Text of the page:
Hamilton Field Library Takes to the Skies
By Carol Acquaviva
In December 1944, shelves at the library at Hamilton Field’s army air force base were more empty than usual. Librarian Mary Frances Marinan had arranged to lend books to a specialized group of army employees: Air Traffic Control (ATC) personnel — pilots, flight clerks, engineers and others who regularly left the base. Avionics system technology grew during World War II and with better instrumentation and controls, there was both a greater chance to pursue recreational and educational reading while on assignment, and long hours in flight and dates of waiting for a return trip. Marian thought that flight duty might be made more endurable with something good to read. But this meant that the library materials would travel far from Hamilton Field.
When a book was checked out, a note was made that the service member would be, for example, “out over the Pacific somewhere” when the item is due back, and the item was automatically renewed for them.
Books were often shuttled back and forth across the ocean by others than those who borrowed them. Marinan said, “One man will take out a couple of books, get to Saipan for instance and meet someone about to come back here. He’ll send his books back with that man, who meanwhile reads them, and keep the ones that the other man had. That way, each one reads twice as many books.”
The army flying personnel shuttled the books not only for themselves. Occasionally, a book borrowed from a public library in Honolulu would find its way back to Hamilton. Marinan would set the item aside until she knew of someone headed that way who might return the book to its own “home base.”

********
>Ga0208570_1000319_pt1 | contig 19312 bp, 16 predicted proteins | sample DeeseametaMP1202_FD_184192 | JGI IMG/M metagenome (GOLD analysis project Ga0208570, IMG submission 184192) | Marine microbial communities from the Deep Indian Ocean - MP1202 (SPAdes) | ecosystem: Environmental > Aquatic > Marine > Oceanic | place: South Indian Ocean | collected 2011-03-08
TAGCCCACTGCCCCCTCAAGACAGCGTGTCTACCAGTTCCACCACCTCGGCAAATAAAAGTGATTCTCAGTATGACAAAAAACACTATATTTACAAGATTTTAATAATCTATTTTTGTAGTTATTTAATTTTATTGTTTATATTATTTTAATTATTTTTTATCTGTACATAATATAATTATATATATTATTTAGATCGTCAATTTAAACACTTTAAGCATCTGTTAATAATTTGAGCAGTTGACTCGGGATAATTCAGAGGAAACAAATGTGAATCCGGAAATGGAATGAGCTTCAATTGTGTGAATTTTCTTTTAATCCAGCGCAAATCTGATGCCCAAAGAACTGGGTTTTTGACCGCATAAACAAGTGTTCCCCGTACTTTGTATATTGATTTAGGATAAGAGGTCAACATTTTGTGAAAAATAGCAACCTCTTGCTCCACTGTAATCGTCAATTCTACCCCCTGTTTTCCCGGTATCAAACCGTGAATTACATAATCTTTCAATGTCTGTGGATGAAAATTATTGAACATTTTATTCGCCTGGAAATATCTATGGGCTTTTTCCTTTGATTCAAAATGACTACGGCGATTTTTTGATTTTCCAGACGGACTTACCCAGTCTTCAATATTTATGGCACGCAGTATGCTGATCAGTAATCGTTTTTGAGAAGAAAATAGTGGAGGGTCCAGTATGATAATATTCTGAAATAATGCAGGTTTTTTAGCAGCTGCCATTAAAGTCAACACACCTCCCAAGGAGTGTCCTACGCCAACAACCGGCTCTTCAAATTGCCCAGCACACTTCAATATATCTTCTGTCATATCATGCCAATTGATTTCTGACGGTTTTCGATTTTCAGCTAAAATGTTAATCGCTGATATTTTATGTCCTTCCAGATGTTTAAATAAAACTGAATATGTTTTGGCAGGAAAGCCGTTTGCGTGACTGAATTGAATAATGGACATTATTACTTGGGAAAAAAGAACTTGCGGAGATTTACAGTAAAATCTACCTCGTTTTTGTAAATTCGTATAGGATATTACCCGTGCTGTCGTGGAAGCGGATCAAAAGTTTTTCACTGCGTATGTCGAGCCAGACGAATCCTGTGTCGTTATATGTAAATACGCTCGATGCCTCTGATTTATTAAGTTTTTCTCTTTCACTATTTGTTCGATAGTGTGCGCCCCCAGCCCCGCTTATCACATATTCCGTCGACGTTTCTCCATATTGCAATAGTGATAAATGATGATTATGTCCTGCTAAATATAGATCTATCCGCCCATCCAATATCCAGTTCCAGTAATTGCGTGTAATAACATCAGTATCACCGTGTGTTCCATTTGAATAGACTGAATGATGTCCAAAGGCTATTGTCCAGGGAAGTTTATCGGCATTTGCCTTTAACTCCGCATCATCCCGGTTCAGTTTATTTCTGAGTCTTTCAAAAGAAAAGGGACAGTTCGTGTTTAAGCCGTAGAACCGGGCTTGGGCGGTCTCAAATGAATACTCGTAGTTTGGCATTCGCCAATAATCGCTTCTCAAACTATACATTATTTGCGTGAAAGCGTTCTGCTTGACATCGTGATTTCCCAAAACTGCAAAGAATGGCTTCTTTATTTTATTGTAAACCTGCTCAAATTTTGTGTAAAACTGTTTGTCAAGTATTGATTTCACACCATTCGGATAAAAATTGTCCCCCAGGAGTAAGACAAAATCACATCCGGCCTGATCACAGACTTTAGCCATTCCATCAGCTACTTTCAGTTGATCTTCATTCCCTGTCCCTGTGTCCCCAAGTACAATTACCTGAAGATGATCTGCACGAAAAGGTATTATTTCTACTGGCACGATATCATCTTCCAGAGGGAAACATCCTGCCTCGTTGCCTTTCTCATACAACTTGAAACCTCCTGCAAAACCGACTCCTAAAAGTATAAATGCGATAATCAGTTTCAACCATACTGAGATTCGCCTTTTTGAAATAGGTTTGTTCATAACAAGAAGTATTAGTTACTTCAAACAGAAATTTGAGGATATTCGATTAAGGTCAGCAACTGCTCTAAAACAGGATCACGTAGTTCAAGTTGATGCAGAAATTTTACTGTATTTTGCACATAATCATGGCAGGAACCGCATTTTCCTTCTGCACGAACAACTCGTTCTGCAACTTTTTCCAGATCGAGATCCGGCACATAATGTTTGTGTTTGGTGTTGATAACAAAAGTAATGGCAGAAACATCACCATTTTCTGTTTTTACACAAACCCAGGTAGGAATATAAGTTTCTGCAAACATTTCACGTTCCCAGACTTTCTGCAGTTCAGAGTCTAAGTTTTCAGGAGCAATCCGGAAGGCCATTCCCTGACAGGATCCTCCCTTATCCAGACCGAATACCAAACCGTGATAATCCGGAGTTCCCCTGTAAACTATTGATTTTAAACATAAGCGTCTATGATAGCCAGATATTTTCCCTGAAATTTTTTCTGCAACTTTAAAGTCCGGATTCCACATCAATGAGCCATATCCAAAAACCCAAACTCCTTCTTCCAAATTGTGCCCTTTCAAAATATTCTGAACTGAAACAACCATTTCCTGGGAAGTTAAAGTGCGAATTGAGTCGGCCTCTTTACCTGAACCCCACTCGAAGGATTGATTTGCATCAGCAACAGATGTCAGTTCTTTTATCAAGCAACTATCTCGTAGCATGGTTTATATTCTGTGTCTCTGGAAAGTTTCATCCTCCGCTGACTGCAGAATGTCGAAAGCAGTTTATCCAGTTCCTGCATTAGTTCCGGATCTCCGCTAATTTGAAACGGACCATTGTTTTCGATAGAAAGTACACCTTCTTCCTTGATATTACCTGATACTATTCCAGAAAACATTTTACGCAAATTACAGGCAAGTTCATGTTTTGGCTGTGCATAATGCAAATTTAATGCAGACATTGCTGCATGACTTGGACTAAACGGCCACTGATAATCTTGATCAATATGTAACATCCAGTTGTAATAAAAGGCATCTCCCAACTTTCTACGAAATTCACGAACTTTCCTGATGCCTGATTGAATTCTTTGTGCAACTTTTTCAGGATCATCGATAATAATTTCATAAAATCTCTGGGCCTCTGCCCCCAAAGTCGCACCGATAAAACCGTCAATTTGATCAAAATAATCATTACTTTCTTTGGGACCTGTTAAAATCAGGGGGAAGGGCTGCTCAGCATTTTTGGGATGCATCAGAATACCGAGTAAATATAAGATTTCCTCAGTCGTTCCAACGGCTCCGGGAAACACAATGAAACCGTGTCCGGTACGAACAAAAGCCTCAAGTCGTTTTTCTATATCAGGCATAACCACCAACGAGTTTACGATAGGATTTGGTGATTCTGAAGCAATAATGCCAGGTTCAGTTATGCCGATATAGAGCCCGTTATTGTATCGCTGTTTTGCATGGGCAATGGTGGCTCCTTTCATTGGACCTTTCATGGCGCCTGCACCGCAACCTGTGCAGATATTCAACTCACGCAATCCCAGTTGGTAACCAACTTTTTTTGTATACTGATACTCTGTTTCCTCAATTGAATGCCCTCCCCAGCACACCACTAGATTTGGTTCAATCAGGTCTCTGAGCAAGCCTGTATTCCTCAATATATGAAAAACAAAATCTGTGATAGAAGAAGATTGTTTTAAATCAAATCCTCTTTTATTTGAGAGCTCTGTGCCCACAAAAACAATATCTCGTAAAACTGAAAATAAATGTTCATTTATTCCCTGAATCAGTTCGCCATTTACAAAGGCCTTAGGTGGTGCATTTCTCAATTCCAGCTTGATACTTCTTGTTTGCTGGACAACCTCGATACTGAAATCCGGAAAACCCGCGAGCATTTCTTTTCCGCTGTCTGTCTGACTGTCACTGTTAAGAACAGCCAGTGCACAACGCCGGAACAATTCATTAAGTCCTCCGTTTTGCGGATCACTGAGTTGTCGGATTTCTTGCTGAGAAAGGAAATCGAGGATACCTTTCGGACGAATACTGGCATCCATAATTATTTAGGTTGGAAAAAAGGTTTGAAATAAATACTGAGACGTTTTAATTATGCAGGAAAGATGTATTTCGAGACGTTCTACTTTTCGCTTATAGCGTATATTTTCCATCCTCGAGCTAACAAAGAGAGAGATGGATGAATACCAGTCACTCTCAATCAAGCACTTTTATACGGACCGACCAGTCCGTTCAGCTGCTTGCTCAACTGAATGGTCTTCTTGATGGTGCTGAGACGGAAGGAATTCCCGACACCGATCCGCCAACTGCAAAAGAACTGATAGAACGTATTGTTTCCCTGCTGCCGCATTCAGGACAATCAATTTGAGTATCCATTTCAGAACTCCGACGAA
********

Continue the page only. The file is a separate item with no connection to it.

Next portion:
Marinan estimated that hundreds of readers utilized this service. “Say a pilot borrows a couple of books. Well the whole crew will read it before it’s brought back.” Occasionally a book belonging to Hamilton would be found on a beach in Hawaii or Fiji, and would make its return, sand and all.
Book collections were diverse: technical guides, novels, and college text books were all popular. Only a very few volumes were lost and had to be replaced, and Marinan figured out why. “The borrower knows he’s responsible for the books and takes special care of them,” she said in 1944. “Of those five [which have been replaced], the majority I think were left on purpose for the G.I.s out in the Islands. The borrower was perfectly willing to buy another book for the [Hamilton AFB] library, if someone who didn’t have access to the one he had wished to keep it.” Marinan continued:
As long as books are still being read by someone in the service, it’s OK with me that they do that.
Like most librarians, Mary Frances Marinan had a service-oriented career. Following her post at Hamilton, Marinan held the position of command librarian and service club director of the Fourth Air Force at San Francisco in 1942. Ten years later she became first command librarian of the 7th Air Division in London, which meant she supervised all of the libraries under the command in the United Kingdom. In addition to a similar assignment at Offutt Air Force Base in Omaha, Marinan was named Air Force Librarian at Selfridge Air Force Base in Mt. Clemens, Michigan where she oversaw a 2,000-volume collection of technical and non-technical books, magazines and other publications. Although she wore a Special Services uniform and fulfilled training duty at Fort Douglas, Utah prior to her appointments, she held no rank and was considered a civilian employee.